05/19/2016

Speaker(s) : Eva Darulova (Max Planck Institute for Software Systems)

Numerical software, common in scientific computing or embedded systems, inevitably uses an approximation of the real arithmetic in which most algorithms are designed. Finite-precision arithmetic, such as fixed-point or floating-point, is a common and efficient choice, but introduces an uncertainty on the computed result that is often very hard to quantify. We need adequate tools to estimate the errors introduced in order to choose suitable approximations which satisfy the accuracy requirements. I will present a new programming model where the scientist writes his or her numerical program in a real-valued specification language with explicit error annotations. It is then the task of our verifying compiler to select a suitable floating-point or fixed-point data type which guarantees the needed accuracy. I will show how a combination of SMT theorem proving, interval and affine arithmetic and function derivatives yields an accurate, sound and automated error estimation which can handle nonlinearity, discontinuities and certain classes of loops. Additionally, finite-precision arithmetic is not associative so that different, but mathematically equivalent, orders of computation often result in different magnitudes of errors. We have used this fact to not only verify but actively improve the accuracy by combining genetic programming with our error computation with encouraging results.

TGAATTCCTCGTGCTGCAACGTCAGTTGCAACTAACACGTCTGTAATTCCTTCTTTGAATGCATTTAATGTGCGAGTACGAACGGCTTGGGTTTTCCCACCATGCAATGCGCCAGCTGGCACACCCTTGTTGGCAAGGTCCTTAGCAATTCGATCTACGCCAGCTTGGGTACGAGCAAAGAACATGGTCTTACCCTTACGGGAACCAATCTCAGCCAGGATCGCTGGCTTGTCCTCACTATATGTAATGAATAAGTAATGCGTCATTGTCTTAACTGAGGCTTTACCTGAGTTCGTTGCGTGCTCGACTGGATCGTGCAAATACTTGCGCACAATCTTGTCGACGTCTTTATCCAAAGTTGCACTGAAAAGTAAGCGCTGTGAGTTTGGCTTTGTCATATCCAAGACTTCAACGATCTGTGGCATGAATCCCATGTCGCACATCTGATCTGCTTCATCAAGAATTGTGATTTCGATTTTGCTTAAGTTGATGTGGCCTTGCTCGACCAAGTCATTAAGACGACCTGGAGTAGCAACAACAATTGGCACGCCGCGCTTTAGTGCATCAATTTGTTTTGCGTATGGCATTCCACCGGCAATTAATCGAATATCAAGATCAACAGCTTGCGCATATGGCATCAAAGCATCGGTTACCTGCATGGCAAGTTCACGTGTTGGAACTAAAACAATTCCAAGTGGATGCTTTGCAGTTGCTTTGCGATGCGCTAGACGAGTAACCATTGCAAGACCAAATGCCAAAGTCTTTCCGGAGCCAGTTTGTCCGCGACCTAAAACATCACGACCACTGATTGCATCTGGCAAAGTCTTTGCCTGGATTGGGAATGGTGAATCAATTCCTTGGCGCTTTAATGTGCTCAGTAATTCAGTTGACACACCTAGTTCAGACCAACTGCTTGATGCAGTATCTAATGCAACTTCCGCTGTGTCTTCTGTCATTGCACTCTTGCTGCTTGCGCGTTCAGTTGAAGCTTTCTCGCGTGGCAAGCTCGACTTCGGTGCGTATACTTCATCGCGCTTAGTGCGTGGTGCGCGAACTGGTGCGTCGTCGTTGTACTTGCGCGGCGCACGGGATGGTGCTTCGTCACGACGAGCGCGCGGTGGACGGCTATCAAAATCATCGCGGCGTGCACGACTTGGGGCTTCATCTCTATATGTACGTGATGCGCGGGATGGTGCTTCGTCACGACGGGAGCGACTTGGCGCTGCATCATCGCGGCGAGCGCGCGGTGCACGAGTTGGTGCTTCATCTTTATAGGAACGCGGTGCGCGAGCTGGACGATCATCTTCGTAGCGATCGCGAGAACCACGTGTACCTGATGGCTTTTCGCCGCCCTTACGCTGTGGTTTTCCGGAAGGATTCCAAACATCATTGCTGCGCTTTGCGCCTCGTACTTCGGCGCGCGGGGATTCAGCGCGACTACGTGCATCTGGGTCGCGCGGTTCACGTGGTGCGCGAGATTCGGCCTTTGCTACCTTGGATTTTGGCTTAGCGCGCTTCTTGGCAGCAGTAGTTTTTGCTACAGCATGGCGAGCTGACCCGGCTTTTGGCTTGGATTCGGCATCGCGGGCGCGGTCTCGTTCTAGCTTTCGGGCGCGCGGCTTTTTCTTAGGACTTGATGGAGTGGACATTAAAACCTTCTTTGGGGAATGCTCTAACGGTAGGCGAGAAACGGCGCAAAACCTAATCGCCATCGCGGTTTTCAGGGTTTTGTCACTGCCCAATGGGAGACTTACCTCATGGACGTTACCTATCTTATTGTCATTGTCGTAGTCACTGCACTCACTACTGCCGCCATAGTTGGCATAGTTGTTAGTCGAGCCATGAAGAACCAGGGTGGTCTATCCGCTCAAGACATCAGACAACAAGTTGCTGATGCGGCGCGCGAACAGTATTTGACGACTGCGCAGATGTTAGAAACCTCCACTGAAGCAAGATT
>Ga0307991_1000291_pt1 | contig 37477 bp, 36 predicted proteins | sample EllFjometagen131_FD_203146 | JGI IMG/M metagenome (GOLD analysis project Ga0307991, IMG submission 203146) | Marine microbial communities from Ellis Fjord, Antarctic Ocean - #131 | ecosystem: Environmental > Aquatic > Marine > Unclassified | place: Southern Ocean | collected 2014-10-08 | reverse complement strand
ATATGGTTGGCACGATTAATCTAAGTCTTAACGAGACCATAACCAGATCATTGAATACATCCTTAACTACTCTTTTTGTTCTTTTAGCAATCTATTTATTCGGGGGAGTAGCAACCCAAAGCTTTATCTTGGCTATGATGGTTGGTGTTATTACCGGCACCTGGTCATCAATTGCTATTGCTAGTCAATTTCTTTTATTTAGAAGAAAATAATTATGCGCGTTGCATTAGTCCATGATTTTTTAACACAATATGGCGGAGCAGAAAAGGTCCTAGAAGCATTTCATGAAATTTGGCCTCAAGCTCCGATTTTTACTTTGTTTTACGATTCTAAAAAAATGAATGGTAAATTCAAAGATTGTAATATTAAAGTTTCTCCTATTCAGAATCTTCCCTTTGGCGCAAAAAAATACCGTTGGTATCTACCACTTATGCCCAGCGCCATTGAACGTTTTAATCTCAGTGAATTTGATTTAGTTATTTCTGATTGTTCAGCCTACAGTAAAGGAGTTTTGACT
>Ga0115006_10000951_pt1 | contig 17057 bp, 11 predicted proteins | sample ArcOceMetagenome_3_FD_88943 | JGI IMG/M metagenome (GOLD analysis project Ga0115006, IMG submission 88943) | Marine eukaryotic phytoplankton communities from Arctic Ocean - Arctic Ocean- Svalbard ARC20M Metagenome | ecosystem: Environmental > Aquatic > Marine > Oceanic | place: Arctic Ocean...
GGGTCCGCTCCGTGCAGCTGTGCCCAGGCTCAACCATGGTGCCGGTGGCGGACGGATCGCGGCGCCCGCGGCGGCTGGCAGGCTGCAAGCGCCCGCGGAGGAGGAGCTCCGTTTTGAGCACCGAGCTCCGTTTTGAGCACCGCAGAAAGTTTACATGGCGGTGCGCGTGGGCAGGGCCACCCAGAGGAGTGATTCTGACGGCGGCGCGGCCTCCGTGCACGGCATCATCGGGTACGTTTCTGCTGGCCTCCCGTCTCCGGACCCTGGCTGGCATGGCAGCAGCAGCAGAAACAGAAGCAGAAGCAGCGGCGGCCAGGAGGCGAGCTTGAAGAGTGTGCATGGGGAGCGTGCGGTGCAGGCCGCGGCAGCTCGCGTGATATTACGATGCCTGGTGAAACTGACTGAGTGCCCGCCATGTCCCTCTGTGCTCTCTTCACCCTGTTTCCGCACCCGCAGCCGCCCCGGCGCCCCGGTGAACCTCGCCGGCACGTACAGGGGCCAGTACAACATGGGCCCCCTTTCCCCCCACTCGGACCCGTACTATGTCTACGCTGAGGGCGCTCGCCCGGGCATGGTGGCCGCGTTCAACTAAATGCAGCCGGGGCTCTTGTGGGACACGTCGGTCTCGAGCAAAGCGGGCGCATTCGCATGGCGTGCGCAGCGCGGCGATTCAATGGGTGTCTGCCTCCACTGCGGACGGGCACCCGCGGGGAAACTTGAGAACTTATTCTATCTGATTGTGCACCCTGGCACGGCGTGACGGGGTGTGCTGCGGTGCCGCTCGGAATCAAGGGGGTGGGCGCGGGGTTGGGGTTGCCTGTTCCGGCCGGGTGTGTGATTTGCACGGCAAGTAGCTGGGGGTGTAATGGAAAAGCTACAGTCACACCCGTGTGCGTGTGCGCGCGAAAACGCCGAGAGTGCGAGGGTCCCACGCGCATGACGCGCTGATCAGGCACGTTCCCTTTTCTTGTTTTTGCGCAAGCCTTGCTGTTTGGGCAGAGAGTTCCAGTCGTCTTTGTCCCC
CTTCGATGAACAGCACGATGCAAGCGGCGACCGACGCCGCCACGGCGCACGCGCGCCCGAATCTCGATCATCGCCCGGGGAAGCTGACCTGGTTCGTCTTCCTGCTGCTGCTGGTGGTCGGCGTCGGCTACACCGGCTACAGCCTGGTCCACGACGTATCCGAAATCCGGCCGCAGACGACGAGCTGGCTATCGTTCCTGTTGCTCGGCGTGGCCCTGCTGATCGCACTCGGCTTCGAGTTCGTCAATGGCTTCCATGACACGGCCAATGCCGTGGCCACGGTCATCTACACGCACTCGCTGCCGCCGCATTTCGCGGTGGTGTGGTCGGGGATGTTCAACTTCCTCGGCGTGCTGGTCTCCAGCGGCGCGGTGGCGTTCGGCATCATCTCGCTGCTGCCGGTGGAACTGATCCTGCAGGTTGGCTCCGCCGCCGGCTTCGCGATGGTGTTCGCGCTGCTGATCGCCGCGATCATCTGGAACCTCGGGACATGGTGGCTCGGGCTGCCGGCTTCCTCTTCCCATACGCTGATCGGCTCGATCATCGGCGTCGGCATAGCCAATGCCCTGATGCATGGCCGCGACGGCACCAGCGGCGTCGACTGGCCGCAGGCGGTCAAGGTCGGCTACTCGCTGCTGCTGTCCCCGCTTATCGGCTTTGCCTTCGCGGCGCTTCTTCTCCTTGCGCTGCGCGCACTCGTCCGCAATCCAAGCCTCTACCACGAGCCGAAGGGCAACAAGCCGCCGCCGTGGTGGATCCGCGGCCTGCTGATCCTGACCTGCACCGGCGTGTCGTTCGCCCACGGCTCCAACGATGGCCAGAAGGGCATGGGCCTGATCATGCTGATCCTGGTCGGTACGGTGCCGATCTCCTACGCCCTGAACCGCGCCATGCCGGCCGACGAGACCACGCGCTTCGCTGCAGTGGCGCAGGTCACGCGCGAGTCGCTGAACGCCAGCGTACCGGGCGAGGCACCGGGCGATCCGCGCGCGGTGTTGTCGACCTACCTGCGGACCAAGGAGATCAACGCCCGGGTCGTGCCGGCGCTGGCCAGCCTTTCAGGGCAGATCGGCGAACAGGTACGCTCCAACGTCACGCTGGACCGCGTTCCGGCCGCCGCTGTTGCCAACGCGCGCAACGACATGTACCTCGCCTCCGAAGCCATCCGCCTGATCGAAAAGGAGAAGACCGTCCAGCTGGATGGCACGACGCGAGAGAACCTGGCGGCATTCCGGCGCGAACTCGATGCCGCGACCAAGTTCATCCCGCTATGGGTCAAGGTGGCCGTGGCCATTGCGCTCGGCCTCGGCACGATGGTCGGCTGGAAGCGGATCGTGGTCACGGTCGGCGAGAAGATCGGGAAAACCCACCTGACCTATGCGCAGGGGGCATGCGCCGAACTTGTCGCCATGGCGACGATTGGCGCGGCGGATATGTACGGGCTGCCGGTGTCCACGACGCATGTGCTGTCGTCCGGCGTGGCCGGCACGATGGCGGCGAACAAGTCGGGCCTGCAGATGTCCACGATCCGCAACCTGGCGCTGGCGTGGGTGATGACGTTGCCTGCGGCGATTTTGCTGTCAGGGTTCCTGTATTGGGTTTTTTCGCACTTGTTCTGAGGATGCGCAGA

Marc.Mezzarobba (at) nulllip6.fr